Night Outreach

3 x 3 basketball at the Geraldton foreshore. Photo by GSAC

3 x 3 basketball at the Geraldton foreshore. Photo by GSAC

Geraldton Aboriginal Streetwork Corporation is an Aboriginal corporation that has been supporting young people since 1985.

Geraldton’s small central business district runs right up to the foreshore of the Indian Ocean. The white sand, clean air and mild climate makes it an inviting place in the evenings and for decades young people, particularly young Aboriginal people, have congregated there on Thursday nights.   Streeties, as GASC is known, used to make a point of going to the foreshore each week to discourage inappropriate behaviour. They had a bus and would drive youth home if they didn’t have transport. Problems with finances, security and personnel lead to a decision by the Streeties board to stop this service in early 2011. Other services stepped in but there was general agreement by local shopkeepers, the police and members of the Aboriginal community that more and more young people were gravitating to the foreshore on Thursday nights and loud, disruptive and occasionally violent behaviour was taking place.

A grant based on an application submitted many months before, plus matching funds from two other bodies, enabled Streeties to launch Night Outreach, to run supervised activities at the foreshore on Thursday nights between July 2013 and March 2014. The Streeties’ management and board were particularly motivated to keep young people safe and out of trouble with police.

Social Dimensions was contracted to assist in developing the operational plan and conduct the participatory evaluation. The evaluation was designed to assist the youth worker team, management and board to learn as they implement the program. Information was collected on:

  • Numbers of young people participating, by age and sex
  • Numbers of young people taking the bus home
  • Interviews with young people at the beginning of the project about what attracted them to the foreshore and what made them feel unsafe
  • Interviews with young people at the end of the project about the activities they liked, what they thought of the youth workers and what difference the workers made to their experience of being at the foreshore
  • Interviews with shopkeepers at three points during the project about their observations of young people’s behaviour, assessment of change and what should be done.


Participation fluctuated, low on cold nights and during school holidays and high at other times. These were out of the control of the Night Outreach project. The characteristics of the young people participating remained about the same: there was a good mix of boys and girls; half of the young people were aged 13-15 and 30% were younger.

The young people told us that they were safer when the youth workers were around. Where as in the past they relied on older siblings to keep them safe, the youth workers, who knew their families, were trusted to be available and take any action that was necessary.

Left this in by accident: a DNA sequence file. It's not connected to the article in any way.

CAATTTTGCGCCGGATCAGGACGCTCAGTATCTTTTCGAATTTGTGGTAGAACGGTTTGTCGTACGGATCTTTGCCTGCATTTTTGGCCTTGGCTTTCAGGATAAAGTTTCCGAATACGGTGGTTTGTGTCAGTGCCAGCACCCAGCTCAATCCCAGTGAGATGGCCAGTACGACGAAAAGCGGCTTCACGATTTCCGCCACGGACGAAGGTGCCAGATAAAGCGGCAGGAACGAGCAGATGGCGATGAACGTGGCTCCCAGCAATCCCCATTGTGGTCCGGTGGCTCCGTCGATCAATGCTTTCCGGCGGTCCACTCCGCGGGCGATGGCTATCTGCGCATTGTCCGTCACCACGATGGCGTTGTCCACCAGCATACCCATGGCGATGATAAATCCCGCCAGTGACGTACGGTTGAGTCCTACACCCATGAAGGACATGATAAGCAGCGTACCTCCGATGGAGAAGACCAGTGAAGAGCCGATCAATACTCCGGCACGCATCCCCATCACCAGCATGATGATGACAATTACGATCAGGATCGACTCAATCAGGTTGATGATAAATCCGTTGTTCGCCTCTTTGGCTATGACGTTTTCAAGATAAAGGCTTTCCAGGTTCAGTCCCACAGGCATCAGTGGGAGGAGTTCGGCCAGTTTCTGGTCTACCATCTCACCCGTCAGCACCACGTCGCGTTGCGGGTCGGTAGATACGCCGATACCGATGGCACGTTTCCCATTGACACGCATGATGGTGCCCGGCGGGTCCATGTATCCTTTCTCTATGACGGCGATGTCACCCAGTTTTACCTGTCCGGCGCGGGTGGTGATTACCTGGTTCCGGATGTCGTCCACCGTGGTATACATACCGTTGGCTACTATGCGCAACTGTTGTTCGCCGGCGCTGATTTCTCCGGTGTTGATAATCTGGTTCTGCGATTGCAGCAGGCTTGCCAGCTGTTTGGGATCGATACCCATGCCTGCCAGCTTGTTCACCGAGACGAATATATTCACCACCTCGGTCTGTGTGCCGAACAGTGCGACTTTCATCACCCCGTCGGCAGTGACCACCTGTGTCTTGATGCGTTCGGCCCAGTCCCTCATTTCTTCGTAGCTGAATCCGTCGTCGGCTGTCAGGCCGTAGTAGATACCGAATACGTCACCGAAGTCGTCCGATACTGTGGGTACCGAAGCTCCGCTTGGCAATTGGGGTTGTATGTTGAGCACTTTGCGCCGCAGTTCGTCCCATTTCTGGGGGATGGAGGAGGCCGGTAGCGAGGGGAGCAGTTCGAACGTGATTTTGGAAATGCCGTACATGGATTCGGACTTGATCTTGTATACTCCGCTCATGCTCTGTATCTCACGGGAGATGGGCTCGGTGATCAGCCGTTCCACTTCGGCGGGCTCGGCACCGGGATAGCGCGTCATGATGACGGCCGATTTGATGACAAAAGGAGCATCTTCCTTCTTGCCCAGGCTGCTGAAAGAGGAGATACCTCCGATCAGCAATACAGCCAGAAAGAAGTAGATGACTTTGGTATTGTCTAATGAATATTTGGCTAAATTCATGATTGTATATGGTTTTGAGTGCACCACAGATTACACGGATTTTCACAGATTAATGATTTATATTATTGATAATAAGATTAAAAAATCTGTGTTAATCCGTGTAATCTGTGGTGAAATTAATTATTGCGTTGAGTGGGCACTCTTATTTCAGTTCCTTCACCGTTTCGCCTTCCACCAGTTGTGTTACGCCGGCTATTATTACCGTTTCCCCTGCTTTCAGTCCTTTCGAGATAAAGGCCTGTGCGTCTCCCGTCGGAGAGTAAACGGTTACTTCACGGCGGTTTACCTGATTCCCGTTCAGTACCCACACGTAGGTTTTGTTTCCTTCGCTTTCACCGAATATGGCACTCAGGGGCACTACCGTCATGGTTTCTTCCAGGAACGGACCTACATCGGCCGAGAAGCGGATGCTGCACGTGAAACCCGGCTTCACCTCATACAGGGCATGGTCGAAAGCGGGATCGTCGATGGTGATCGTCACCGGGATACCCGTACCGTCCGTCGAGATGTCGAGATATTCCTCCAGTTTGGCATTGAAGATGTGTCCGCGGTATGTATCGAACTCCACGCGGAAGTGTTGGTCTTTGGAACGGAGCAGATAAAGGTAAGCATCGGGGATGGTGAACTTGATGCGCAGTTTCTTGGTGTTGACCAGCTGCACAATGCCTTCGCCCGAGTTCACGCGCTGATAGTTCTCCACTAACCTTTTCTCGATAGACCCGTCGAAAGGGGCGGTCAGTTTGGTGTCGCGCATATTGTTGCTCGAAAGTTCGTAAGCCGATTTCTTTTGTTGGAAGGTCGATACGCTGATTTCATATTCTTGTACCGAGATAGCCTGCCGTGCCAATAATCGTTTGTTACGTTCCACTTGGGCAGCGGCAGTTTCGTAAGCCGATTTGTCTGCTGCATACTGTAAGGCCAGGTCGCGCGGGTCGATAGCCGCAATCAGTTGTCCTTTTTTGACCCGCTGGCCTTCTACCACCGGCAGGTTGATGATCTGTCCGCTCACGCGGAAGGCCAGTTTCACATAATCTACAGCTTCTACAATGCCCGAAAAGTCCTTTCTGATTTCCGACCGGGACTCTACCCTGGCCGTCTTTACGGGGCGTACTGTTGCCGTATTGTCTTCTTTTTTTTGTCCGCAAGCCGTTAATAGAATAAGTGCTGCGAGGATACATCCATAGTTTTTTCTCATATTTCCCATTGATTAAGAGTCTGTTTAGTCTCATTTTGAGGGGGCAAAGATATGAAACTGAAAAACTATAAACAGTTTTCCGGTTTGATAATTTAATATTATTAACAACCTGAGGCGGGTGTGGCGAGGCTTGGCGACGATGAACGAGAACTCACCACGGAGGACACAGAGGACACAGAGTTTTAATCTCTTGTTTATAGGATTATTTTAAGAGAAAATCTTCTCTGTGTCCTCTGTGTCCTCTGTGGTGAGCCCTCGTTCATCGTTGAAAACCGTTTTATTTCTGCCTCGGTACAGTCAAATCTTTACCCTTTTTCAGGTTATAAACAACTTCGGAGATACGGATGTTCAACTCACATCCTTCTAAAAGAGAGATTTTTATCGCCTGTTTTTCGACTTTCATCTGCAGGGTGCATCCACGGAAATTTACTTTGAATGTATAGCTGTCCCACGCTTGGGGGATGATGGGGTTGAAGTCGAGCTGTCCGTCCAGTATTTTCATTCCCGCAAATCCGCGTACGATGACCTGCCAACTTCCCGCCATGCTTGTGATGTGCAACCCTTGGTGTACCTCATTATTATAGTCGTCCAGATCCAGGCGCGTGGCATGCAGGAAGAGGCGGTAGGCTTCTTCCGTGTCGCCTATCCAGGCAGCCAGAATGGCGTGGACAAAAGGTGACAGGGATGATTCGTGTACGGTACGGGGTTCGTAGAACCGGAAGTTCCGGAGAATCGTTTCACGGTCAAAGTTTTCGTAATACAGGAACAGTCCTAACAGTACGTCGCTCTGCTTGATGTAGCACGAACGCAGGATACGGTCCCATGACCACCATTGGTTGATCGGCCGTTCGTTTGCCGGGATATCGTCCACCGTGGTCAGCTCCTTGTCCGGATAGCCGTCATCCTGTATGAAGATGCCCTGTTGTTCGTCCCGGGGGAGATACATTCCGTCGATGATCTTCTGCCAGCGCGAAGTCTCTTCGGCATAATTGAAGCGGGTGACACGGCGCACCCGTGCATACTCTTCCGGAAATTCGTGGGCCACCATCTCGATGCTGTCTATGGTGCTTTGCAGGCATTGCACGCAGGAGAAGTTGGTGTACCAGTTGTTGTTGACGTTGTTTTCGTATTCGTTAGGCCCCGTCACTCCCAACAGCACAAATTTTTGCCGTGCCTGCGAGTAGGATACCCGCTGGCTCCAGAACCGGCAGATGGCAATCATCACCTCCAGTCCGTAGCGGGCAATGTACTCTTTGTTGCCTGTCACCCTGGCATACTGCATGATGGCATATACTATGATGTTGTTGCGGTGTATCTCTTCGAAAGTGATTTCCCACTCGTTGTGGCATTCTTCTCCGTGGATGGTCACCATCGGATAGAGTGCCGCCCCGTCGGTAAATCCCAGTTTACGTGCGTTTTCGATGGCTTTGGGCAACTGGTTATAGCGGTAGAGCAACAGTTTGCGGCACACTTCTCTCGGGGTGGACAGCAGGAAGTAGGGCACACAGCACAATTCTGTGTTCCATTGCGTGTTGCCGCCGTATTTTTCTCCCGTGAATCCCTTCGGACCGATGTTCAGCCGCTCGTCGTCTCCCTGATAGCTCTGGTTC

At the beginning of the project, shopkeepers were very negative about the young people, calling them out-of-control and wanting the police to move them out. By the end of the project, shopkeepers reported seeing inappropriate behaviour less frequently and offered much more positive and inclusive suggestions of what to do about the young people congregating, such as having a pizza party.

Importantly, a number of Aboriginal adults were taking an interest in the activities, accompanying their children and participating in activities. Workers reported more children being picked up by adult family members to be taken home rather than relying on the bus.

Our analysis, conducted in partnership with Streeties and stakeholders, was that the success of the Night Outreach was due to the youth workers’:

connectedness with the young people through shared cultural and family ties;

confidence in delivering the program due to training, a large number of workers who shared the load and worked well together as a team and involvement of another Aboriginal organization which ran the community bus services; and

consistency in attending the foreshore every week, even when numbers were small or after behaviour had noticeably improved.

So, the Night Outreach achieved what it set out to achieve. It restored a public space for people of all ages and ethnicity rather than privileging one group over the other. It kept young people out of harm’s way. It achieved this quietly, with basketball, yarning and just being there.

What happened next is a sad indictment of current policies related to Aboriginal youth. The funding period came to an end and all but two of the youth workers left the organization. Other services intermittently continued to be present at the foreshore but made no change to their ways of operating to compensate for what the Night Outreach team had delivered. The value of having an Aboriginal organisation deliver services for Aboriginal people was lost.



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